The Director of Export Promotion Division, South Africa Department of Trade & Industry (DTI), Kenneth Malatsi on Wednesday called for investments from India in different business prospects.
Addressing a seminar on Trade and Investment Opportunities in South Africa, organised by the Indian Chamber of Commerce (ICC), Malatsi said, "Mining, agriculture, food processing, hydraulics, waste management, construction and IT power are the key areas to invest in South Africa."
Six companies have arrived with a South African delegation to hold business talks with their Indian counterparts.
Malatsi said, "South Africa has a healthy business partnership with India. The bilateral trade figure between the two countries stood at USD 14.7 billion in 2011-12."
Regarding the position of India as its trading partner in the world, he said, "India is our sixth largest trade partner in the world."
India has a trade share of 6-7 percent in the total international trades of the African nation.
"Mining accounts for 7-8 percent of the total GDP of the nation," he said. "However, the country´s GDP is moving at a snail´s pace of 2.5 percent."
The South African economy is the 27th largest economy in the world with an estimated GDP of USD 384.8 billion (according to 2012 statistics), the officials noted.
Emphasizing the need for investment in the mining sector, S C Pradhan, Senior Economic Advisor, South African High Commission said, "Renowned mining business giants of India like TATA, Jindal, Essel Mining etc., have sought huge investment potential in South Africa."
"Assuming the country´s potential in the telecom sector, Airtel & TATA have invested in S Africa," he added.
Regarding the stiff visa norms Pradhan said, "If you apply for a business or student or tourism visa, it takes 5 days to complete the process. But in most of the cases the problem occurs when exact documents are not produced before us."
Rajeev Singh, Director General, ICC said, "The Eastern part of India has a large mining base which is the key motive of the delegation to visit Kolkata."
Singh added, "We all know that South Africa is a world leader in mining. The country is famous for its abundance of mineral resources, accounting for a significant proportion of the total world production and reserves, and South African mining companies are key players in the global industry."
He said, "The South Africa's total reserve is quite remarkable with an estimated worth of (USD 2.5-trillion). Overall, the country is estimated to have the world's fifth-largest mining industry in terms of GDP value. It has the world's largest reserves of manganese and platinum group metals (PGMs), and among the largest reserves of gold, diamonds, chromite ore and vanadium."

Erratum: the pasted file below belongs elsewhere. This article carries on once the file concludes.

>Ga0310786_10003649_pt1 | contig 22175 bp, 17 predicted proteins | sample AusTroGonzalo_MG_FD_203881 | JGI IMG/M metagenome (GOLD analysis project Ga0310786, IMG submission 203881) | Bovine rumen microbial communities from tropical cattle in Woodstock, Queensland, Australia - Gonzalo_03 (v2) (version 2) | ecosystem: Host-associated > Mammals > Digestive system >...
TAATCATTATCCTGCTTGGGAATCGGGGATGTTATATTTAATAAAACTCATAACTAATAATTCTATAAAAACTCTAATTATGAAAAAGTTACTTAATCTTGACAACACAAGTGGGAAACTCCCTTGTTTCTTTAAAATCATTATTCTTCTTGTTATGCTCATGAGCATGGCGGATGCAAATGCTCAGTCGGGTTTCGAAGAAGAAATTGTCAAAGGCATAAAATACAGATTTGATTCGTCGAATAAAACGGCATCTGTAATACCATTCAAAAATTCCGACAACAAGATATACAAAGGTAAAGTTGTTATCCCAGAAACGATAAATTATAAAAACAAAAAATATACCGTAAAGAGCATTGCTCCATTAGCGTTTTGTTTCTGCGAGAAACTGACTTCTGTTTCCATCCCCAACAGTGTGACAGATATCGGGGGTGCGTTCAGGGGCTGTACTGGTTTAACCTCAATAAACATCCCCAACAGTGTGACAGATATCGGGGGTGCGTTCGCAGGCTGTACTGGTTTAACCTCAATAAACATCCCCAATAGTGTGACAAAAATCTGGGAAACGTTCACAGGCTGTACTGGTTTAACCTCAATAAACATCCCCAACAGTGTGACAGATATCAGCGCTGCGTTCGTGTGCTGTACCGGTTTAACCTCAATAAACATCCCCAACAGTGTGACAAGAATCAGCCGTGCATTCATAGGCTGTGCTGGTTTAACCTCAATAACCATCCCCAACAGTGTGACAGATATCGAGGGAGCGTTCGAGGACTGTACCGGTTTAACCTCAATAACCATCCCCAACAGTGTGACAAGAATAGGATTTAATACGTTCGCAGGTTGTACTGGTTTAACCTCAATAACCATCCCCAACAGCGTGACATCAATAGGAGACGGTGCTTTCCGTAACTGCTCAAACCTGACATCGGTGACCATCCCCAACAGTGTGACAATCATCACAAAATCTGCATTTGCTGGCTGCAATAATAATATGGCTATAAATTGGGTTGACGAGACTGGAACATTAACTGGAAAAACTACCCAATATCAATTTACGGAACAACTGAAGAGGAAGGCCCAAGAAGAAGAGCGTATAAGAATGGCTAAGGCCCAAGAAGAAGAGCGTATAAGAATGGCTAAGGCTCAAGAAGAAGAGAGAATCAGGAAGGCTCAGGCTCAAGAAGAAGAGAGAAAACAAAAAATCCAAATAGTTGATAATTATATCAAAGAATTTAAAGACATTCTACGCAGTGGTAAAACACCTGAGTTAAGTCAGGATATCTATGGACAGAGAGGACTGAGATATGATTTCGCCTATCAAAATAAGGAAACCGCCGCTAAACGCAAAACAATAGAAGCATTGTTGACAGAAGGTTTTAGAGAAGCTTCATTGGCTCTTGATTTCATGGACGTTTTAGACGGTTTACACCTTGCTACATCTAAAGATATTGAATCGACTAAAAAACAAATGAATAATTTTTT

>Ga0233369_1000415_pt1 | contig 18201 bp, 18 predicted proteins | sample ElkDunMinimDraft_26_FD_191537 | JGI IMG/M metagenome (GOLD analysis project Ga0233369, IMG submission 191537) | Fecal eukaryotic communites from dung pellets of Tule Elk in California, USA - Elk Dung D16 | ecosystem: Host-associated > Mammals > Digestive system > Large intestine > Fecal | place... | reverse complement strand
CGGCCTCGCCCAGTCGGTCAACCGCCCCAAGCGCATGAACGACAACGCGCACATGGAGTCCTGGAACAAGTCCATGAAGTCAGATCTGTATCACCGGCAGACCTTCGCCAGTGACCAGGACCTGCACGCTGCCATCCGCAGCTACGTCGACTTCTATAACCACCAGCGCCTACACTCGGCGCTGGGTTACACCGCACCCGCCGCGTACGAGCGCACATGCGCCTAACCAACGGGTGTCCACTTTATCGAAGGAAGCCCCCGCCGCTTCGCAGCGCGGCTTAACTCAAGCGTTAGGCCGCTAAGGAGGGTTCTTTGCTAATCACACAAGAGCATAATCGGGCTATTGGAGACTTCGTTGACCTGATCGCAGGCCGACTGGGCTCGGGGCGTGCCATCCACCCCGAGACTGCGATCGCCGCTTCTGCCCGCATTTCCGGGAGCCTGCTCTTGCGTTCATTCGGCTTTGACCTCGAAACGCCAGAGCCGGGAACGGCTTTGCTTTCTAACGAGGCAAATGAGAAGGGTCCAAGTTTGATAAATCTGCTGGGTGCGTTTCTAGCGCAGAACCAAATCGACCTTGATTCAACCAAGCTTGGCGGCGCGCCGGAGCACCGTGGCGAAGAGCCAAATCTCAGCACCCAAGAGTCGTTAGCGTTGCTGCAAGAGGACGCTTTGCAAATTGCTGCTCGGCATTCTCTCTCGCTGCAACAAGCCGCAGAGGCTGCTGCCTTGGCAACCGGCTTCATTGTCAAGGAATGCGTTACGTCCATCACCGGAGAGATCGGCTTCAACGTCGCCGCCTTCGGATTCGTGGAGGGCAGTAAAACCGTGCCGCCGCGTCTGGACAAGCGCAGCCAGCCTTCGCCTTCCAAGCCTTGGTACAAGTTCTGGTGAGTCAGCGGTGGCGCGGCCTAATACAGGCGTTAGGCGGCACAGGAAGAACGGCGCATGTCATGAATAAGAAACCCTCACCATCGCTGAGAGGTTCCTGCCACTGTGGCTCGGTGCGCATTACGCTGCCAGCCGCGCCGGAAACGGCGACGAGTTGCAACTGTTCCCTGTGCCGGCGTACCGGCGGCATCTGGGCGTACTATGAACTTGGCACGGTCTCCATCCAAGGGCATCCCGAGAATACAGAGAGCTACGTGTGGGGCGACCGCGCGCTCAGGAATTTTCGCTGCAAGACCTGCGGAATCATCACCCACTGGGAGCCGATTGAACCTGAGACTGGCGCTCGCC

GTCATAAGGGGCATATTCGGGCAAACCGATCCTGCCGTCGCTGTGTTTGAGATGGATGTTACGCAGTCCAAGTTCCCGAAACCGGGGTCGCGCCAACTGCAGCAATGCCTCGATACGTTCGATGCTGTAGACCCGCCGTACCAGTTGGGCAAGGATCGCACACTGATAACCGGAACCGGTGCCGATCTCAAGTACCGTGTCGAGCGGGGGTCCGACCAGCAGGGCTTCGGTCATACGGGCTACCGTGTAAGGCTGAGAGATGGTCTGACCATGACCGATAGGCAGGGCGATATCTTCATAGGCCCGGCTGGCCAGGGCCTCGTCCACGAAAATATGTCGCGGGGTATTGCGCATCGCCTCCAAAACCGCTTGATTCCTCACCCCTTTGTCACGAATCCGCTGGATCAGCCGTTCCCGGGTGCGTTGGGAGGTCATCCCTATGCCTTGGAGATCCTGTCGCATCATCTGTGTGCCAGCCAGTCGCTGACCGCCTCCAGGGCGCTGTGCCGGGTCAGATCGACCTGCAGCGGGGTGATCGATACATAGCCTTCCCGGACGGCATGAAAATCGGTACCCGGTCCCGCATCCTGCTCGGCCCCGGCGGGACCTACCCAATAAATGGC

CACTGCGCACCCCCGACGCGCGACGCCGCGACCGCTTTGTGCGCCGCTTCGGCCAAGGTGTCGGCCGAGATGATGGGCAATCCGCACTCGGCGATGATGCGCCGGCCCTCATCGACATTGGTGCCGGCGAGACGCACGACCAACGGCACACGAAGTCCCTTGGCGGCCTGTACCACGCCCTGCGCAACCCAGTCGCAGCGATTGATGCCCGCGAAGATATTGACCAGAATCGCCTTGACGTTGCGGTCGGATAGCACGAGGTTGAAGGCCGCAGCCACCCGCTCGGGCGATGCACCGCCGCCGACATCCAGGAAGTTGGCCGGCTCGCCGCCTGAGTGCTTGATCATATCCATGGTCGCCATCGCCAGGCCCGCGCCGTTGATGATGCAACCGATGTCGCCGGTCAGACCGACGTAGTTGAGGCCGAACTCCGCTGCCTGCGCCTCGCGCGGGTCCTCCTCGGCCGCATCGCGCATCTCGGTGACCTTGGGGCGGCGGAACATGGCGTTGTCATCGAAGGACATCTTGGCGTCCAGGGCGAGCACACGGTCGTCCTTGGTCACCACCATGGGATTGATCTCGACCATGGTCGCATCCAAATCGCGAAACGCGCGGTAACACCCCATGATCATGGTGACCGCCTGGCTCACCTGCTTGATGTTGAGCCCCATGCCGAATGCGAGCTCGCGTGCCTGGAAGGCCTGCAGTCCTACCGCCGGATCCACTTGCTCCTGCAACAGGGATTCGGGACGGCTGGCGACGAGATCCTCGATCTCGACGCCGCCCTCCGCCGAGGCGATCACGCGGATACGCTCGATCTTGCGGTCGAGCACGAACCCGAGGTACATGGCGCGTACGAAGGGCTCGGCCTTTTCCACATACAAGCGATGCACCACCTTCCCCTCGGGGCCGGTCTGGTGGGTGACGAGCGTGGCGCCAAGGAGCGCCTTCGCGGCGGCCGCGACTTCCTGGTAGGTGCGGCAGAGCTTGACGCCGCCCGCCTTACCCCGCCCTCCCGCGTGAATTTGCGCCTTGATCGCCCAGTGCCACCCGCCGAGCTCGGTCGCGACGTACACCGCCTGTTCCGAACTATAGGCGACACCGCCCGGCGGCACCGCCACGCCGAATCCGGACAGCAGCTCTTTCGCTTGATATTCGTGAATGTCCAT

"With South Africa's economy built on gold and diamond mining, the sector is an important foreign exchange earner, with gold accounting for more than one-third of exports."
"The industry is continually adapting to changing local and international global conditions, and remains a cornerstone of the economy, making a significant contribution to economic activity, job creation and foreign exchange earnings. Mining and its related industries are critical to South Africa´s socioeconomic development."
Singh asserted that, India and South Africa have revised the target of bilateral trade at USD 15 billion from an original target of USD 10 billion by the end of 2011-12. This was possible largely due to a surge in coal trading, gold, automotive items, pharmaceuticals and oil & gas.
"However, South Africa is quite keen to increase trade and investments from India. India has also set its sights on South Africa's mineral resources and is keen to form partnerships with local companies."
"We all know that India is battling with an ever increasing demand for power, and may face a coal shortfall of 189-million tons a year by 2015, which would lead to a twofold increase in imports. Traditionally, the country had been leaning on Indonesia for coal but now India is interested in forming partnerships and joint ventures on certain projects and investing in certain coal mines in South Africa."
Concluding he noted, "I hope the interaction and B2B meeting between companies and delegates would help to open up more business opportunities among the two countries."
(Reporting by Gourab Gupta)